• Hi – I love your recipes and will recommend them to my son and his wife – who lead very busy family lives.

    With the mayonaisse, you can actually cook it over a double boiler or in the microwave, stirring often, just be sure not to ‘boil’ it. That may help the pregnant ladies. kind regards, Corry.

  • I’ve been thinking of making some mayo using this recipe for some months now. Yesterday I ran out of my store bought mayo and today I made it. Not exactly neutral as I’ve found out but I decided to use avocado oil. Unfortunately I didn’t have quite 1.5 cups/375 ml. I had about 360 ml. It wasn’t runny; it wasn’t nearly as thick as the commercial mayo I’ve been buying. It tastes a bit strong and is a bit green. I put it in the refrigerator before I read all the notes that tell me not to do that. I’ve tried it out in a salmon sandwich and it was ok. The avocado flavor did not overwhelm the tomato and onion flavored salmon. Next time I’m going to try Macadamia oil.

    • Thx for sharing Gina
      I’m not a huge fan of avocado oil for that reason but I’ve been told some brands don’t taste so green.

  • CHi Jules
    Thank you very much for posting about homemade mayonnaise. I also have found homemade to be a bit funky in taste so I will try using a less flavoursome oil than the best olive oil I have been using. Also I like the idea of a touch of sweet seasoning, I might try a dab of honey or maple syrup.
    Just as an interesting aside, I follow the hand-mixed process of the late Joan Wolfenden who wrote many books including `Recipes to Relish’ in which she very generously gave away some long held secrets. In the 1950s she ran Peacock Vane restaurant on the Isle of Wight just off the coast of Britain. She was a very Christian lady and her books are warm and encouraging, full of knowledge and wisdom. She is the mother I never had.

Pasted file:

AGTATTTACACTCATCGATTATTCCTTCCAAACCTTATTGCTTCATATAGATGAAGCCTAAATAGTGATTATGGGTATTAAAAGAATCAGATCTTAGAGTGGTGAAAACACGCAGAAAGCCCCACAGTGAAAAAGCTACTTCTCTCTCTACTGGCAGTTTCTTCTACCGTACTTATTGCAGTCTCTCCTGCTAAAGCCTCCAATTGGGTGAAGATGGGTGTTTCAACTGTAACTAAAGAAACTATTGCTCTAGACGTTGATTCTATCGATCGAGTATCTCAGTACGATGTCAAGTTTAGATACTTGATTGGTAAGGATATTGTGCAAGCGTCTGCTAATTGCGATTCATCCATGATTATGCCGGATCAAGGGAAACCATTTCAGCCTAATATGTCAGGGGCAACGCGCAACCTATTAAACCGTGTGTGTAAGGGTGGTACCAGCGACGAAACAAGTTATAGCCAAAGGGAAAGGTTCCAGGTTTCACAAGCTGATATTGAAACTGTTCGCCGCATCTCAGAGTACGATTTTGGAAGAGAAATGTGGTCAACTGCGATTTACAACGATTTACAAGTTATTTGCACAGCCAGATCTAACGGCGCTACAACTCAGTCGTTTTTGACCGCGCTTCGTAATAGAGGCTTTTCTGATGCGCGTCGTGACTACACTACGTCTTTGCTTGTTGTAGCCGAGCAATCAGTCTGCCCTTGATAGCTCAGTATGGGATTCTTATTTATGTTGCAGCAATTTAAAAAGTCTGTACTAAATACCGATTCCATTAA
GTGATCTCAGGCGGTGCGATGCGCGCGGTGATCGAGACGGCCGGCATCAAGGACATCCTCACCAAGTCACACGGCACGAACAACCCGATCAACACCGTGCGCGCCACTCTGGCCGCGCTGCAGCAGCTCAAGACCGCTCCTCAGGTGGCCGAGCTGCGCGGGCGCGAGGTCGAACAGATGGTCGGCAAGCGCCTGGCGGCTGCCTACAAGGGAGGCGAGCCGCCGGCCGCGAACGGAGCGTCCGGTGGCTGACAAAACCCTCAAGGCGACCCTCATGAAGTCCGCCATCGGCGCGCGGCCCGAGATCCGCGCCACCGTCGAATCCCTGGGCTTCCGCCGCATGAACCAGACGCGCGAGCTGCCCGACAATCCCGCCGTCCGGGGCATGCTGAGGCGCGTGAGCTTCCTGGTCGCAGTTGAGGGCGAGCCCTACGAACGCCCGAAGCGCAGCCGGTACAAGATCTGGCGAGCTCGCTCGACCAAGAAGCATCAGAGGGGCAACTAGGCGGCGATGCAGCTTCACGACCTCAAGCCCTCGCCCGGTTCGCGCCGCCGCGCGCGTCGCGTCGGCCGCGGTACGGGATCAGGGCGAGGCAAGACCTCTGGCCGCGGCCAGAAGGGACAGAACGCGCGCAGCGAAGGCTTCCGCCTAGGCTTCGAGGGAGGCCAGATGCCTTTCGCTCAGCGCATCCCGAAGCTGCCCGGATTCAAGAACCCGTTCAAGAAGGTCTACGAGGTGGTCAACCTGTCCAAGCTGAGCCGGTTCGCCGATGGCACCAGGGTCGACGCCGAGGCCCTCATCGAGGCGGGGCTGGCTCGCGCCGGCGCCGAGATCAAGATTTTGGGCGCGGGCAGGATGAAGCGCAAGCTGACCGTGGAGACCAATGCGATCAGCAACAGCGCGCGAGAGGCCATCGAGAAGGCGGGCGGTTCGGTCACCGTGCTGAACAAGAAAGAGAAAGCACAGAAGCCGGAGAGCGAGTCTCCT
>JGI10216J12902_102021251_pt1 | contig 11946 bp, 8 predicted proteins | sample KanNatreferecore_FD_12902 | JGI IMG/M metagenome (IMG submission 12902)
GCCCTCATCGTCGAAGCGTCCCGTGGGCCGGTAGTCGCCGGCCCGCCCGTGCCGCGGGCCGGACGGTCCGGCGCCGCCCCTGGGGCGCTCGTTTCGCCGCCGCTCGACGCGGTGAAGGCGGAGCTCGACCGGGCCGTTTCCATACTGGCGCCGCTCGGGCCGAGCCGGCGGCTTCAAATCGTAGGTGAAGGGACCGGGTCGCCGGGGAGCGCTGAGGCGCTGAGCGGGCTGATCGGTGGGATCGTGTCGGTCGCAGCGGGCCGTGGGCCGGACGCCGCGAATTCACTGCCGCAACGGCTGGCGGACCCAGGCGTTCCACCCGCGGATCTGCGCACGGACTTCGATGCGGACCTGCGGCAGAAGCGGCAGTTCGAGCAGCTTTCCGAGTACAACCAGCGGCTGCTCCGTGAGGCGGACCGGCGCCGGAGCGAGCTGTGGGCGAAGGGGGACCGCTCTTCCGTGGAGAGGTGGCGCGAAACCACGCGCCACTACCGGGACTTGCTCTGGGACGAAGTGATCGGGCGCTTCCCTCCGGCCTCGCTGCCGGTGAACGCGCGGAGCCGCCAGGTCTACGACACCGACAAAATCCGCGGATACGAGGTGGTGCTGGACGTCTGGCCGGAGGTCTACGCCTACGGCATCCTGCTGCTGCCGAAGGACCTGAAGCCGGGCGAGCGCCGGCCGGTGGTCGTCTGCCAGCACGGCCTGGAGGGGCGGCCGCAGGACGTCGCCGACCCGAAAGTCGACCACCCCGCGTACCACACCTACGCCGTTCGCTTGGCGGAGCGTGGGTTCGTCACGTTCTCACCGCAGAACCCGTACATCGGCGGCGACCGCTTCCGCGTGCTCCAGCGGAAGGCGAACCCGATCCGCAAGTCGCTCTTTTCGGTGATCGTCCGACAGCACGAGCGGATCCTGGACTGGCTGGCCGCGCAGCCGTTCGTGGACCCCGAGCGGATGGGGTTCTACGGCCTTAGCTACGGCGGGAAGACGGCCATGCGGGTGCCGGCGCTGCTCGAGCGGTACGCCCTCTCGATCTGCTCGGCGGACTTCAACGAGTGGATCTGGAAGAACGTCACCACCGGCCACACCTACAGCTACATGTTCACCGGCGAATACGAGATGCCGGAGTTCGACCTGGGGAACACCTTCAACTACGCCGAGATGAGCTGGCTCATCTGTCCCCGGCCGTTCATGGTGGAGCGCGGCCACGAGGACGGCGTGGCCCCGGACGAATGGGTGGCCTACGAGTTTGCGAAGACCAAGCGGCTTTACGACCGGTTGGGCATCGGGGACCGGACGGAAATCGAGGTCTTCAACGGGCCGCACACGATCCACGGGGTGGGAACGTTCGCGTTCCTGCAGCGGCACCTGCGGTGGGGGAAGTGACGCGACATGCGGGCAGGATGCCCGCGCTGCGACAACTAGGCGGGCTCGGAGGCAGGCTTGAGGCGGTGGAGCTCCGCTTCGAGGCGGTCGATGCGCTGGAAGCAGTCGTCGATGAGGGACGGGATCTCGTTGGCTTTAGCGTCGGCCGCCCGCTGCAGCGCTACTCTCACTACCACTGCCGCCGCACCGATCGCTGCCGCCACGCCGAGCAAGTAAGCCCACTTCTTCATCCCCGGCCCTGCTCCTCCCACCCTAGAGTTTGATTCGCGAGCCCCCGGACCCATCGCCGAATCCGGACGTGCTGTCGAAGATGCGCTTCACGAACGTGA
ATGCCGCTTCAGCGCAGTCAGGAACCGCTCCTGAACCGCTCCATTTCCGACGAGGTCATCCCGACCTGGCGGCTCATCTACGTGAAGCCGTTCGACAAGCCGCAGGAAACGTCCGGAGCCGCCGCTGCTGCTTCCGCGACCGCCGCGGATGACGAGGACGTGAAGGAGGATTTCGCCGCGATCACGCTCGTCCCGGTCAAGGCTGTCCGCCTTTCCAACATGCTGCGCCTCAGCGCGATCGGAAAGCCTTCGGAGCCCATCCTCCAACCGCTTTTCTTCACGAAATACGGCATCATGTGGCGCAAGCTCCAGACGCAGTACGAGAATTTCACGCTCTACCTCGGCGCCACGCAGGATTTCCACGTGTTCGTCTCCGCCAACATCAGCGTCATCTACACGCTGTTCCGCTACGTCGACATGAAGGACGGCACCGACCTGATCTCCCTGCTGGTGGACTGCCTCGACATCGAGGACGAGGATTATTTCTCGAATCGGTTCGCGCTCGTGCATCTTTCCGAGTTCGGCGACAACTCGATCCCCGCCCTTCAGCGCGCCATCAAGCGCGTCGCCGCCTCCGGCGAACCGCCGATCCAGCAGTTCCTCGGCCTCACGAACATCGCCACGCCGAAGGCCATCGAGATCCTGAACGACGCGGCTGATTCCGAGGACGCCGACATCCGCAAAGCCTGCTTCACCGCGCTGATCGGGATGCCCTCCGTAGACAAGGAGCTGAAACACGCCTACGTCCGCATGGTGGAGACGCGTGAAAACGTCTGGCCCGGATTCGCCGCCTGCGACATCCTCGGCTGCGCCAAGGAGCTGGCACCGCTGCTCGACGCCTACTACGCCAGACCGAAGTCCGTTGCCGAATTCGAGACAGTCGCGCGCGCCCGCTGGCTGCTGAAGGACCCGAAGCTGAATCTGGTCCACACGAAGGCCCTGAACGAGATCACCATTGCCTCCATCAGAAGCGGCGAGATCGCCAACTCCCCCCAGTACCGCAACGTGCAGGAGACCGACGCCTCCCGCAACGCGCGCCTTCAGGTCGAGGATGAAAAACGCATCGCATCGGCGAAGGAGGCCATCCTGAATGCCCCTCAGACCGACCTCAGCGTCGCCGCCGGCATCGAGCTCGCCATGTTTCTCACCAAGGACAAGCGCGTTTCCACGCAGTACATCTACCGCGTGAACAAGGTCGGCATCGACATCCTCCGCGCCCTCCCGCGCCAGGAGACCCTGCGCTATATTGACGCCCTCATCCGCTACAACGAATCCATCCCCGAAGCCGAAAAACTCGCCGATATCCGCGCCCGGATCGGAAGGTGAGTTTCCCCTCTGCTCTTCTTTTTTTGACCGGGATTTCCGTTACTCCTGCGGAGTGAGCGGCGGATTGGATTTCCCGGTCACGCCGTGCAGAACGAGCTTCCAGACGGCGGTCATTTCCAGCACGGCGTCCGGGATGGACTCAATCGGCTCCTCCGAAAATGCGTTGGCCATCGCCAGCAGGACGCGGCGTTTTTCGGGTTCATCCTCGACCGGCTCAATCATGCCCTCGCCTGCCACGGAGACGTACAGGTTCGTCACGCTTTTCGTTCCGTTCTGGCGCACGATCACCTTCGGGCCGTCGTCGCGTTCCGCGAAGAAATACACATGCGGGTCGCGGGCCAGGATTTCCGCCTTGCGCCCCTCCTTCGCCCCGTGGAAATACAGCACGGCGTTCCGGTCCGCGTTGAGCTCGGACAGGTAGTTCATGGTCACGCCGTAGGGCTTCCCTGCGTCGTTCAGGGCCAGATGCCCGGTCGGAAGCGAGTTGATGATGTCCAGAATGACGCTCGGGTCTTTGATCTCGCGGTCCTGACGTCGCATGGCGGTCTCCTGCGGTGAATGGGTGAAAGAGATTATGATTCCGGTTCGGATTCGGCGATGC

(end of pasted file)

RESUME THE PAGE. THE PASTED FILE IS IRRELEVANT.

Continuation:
Her recipe: a dry bowl and wooden spoon,
    two egg yolks at room temperature (using the whites for meringues – another successful recipe),
    6 fl oz olive oil (of which I don’t like the taste so I will experiment with other oils)
    1 level teasp salt (which I found too much so I use half a teasp),
    1 level teasp English mustard powder;
    black pepper
    and enough good malt vinegar or wine vinegar or lemon juice to “sharpen the blandness”.
    Her process – which takes about 15 minutes by hand is to first “relax” and “be at peace” while combining egg yolks, salt, black pepper and mustard powder stirring with the spoon IN ONE DIRECTION ONLY throughout.
    When thoroughly combined, add the oil very, very slowly at first until the mayonnaise emulsifies then oil can be added “with abandon”. If the mayonnaise does curdle, start again with one egg yolk, mustard powder and pepper and add the curdled mayonnaise very slowly – though a little more oil will be needed.
    Though the olive oil taste is not to my liking, I made this recipe more than once and it was a success – it didn’t curdle and the finished consistency was spot on. I know most people will dismiss this hand stirred recipe, but it is worth spending 15 minutes and getting a really controllable satisfactory result.

    • Thanks for sharing Jane – I haven’t come across Joan Wolfenden – :)

      And you’ve reminded me that I’ve since switched to using my stick blender to make mayo. It’s revolutionary and only takes about 5 minutes – I’ve been meaning to post the recipe on Stonesoup – thanks for the reminder! Although I’m sure Joan wouldn’t approve.